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Anything You Dream, You Can Achieve. The Virtual Perfection of Surrogates

Top Shelf Productions has long had a reputation as a publisher of deeply personal, multi-faceted, intelligent comics and graphic novels that might be broadly classified as “comics-lit.” I for one find that term a tad pejorative, but that’s neither here nor now. Blessed with an expansive stable of creators whose numbers include Alan Moore (From Hell, League of Extraordinary Gentlemen), Nate Powell (Swallow Me Whole), Jeff Lemire (Essex County), and Craig Thompson (Blankets), it’s easy to understand why one might be tempted to shelve (pun intended) them away as the “smart comics company.”

To me, that would not be a terrible moniker to bear (although inaccurate), as each of the above titles is exquisitely beautiful, poignant in the truths it reveals, and destined to return to your thoughts and raise new questions for weeks after you’ve read it. Many of my most emotional comics experiences center around Top Shelf titles. ‘Nuff said. However, to pigeonhole Top Shelf’s offerings is to neglect their broad line of child-oriented titles, or their mind-bending detective tale, Surrogates.

Granted, the above summary is equally true of Robert Venditti and Brett Weldele’s gripping dystopian (as all Utopias must be) crime thriller, Surrogates. However, Surrogates is not only a beautiful and intelligent tale, it’s one hell of a fun ride as well. In the year 2054, the fusing of virtual reality and cybernetics has introduced personal surrogates–android substitutes that let users interact with the world without ever leaving their homes. Reality has become entirely subjective in nature, and the populace at large is quite content with this status quo.

However, someone is decidedly unhappy and bent on tearing this entire world down by any means necessary, including murder, and it is up to Detectives Harvey Greer and Pete Ford to stop this plan before it is put into action–by any means possible. With a gripping storyline, strikingly genuine characters, and a setting reminiscent of Blade Runner (though by no means derivative), this book grabs you and doesn’t let go until the final page is turned.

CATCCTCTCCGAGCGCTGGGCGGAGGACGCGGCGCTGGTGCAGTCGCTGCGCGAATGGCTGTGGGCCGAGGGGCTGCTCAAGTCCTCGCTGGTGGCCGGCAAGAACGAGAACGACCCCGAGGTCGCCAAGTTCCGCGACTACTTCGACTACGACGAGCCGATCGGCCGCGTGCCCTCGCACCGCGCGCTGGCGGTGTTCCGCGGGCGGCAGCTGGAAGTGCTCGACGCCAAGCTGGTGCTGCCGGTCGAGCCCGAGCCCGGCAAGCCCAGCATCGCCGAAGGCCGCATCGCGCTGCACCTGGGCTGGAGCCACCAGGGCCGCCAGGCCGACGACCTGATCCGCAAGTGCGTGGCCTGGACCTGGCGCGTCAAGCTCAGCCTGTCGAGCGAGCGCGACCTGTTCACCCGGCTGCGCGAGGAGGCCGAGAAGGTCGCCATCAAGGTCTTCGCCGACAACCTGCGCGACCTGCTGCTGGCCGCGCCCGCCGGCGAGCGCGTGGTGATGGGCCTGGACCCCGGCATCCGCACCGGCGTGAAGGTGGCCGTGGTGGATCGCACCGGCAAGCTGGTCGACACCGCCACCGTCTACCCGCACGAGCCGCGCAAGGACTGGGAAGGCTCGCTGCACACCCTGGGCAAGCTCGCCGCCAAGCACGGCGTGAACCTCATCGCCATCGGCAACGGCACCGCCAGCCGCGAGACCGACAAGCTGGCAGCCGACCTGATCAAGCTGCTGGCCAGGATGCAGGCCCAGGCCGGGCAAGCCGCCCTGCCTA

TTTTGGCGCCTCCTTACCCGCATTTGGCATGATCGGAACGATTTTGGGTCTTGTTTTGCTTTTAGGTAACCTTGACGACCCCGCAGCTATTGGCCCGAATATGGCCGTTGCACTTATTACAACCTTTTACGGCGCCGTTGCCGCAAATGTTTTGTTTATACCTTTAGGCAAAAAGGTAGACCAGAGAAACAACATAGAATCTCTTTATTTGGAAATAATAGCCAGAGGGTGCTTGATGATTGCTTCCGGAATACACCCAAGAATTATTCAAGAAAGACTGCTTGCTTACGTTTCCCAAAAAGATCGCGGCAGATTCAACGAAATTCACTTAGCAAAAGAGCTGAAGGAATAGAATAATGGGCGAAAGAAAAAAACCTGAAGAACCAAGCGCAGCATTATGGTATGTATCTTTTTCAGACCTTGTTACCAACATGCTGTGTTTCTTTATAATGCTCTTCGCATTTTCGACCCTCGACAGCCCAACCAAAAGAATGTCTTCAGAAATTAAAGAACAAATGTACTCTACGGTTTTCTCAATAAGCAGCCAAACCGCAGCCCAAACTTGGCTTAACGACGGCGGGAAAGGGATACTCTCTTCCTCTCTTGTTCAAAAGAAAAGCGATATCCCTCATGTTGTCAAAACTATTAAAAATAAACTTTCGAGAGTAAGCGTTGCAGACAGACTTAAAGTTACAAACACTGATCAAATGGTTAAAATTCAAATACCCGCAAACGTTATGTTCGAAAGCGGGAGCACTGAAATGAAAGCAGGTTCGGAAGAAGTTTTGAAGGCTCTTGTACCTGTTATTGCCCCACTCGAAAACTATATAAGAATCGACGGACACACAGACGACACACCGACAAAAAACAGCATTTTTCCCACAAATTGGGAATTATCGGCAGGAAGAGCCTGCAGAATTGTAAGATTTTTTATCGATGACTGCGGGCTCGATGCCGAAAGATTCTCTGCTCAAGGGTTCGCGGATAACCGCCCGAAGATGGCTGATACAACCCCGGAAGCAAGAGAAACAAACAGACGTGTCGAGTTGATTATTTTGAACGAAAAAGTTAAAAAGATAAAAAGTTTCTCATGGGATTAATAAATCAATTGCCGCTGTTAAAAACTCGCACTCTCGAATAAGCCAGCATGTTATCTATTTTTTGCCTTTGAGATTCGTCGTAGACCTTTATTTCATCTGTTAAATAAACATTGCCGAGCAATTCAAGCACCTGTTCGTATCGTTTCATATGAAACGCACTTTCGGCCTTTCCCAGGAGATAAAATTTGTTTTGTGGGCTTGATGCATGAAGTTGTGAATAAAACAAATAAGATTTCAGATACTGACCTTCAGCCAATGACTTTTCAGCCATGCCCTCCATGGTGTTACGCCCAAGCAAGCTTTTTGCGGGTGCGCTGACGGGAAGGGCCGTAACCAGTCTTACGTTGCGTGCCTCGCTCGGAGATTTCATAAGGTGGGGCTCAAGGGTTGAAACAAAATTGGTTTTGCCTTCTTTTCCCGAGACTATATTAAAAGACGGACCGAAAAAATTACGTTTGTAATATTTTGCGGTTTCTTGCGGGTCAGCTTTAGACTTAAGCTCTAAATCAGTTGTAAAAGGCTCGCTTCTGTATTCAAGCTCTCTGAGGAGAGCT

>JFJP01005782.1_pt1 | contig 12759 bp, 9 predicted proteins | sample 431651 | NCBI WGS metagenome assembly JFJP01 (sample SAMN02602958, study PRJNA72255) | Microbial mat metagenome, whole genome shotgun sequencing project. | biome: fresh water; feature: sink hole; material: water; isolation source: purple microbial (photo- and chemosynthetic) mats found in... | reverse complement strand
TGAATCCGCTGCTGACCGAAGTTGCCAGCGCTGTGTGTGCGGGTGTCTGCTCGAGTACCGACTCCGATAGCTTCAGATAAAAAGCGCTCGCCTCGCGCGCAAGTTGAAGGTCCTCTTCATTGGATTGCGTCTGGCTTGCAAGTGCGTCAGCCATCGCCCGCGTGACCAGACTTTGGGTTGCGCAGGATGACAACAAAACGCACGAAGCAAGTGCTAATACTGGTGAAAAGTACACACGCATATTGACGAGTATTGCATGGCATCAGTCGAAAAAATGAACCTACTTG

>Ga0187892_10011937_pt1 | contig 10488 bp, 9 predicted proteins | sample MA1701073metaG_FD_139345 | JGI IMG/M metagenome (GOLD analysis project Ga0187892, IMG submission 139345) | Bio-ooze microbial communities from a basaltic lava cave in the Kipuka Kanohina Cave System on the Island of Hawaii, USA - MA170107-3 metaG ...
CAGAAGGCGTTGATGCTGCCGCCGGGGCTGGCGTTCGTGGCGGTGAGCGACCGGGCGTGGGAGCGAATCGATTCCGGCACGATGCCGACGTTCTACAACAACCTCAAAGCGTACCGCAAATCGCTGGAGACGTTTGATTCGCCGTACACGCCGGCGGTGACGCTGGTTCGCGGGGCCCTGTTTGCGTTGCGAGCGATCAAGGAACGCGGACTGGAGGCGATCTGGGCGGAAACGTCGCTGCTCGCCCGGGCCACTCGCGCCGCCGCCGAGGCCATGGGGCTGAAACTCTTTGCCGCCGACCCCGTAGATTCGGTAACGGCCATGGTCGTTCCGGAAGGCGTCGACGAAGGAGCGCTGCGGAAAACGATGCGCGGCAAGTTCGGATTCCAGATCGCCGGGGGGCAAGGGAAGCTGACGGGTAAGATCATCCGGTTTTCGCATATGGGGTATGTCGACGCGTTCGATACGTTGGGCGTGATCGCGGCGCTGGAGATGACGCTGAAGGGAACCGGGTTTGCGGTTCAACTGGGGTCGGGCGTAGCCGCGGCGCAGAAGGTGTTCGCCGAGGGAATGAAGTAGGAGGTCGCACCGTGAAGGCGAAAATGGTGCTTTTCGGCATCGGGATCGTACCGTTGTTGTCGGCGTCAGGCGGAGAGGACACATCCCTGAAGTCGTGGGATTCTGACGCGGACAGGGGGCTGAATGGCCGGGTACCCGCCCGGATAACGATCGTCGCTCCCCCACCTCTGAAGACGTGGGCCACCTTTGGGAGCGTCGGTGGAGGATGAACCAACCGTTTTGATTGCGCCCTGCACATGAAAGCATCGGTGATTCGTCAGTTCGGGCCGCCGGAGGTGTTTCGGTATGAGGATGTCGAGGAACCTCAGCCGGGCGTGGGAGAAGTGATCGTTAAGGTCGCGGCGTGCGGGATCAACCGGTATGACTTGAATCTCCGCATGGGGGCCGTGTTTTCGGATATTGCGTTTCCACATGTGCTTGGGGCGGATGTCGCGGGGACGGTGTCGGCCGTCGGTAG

“Yes, yes. We know. After all, this book was released nearly three years ago,” some of you may be thinking. “Why are you getting around to talking about it now?”

Two reasons. One, the Surrogates TPB Vol.2: Flesh and Bone is going to be released at the end of July. Check out the preview here. It is actually a prequel to the events told in Surrogates, and having been lucky enough to see a sneak peek, I can tell you it’s amazing. Fans of the original tale and newcomers alike can jump right in, and it is available either by itself or packaged with the Surrogates Vol. 1 TPB in the Surrogates Special Hardcover Edition (pictured above).

Two, Surrogates is coming to the big screen in September, helmed by Jonathan Mostow with a cast lead by Bruce Willis and Ving Rhames. I for one am stoked to see this movie, and I’m further stoked to share a cool piece of guerilla marketing that’s out there right now.

Virtual Self Industries (in the graphic novel, this is the company that created surrogates) is pleased to announce its new corporate website. Not only can you take a tour of VSI’s facilities, but now you can create and preview your very own surrogate online. By either choosing from a pre-generated base model or uploading your own image, you can tailor several factors to preview this exciting technology. I had a blast playing around with this, and one of the cool things about it is that once you’re done, you can post and share images of your “virtual you” with your friends on MySpace. Remember, at VSI, “Anything you dream, you can achieve.”

Check it out and let us know what you think (about the site or the graphic novel, if you’ve read it). And if you make a particularly cool surrogate at VSI and post it, drop a link to your profile here so we can see it too!

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Written by Andrew@TFAW

Andrew is a lifelong adherent to all things geeky. His spare time is spent reading comics, playing video games, and navigating the presumed dichotomy between form and function. When he's not busy trying to do his part to make your experience with TFAW the best it can be, in all likelihood he is working towards fulfilling his dream of commanding an invincible zombie army. But in a good way.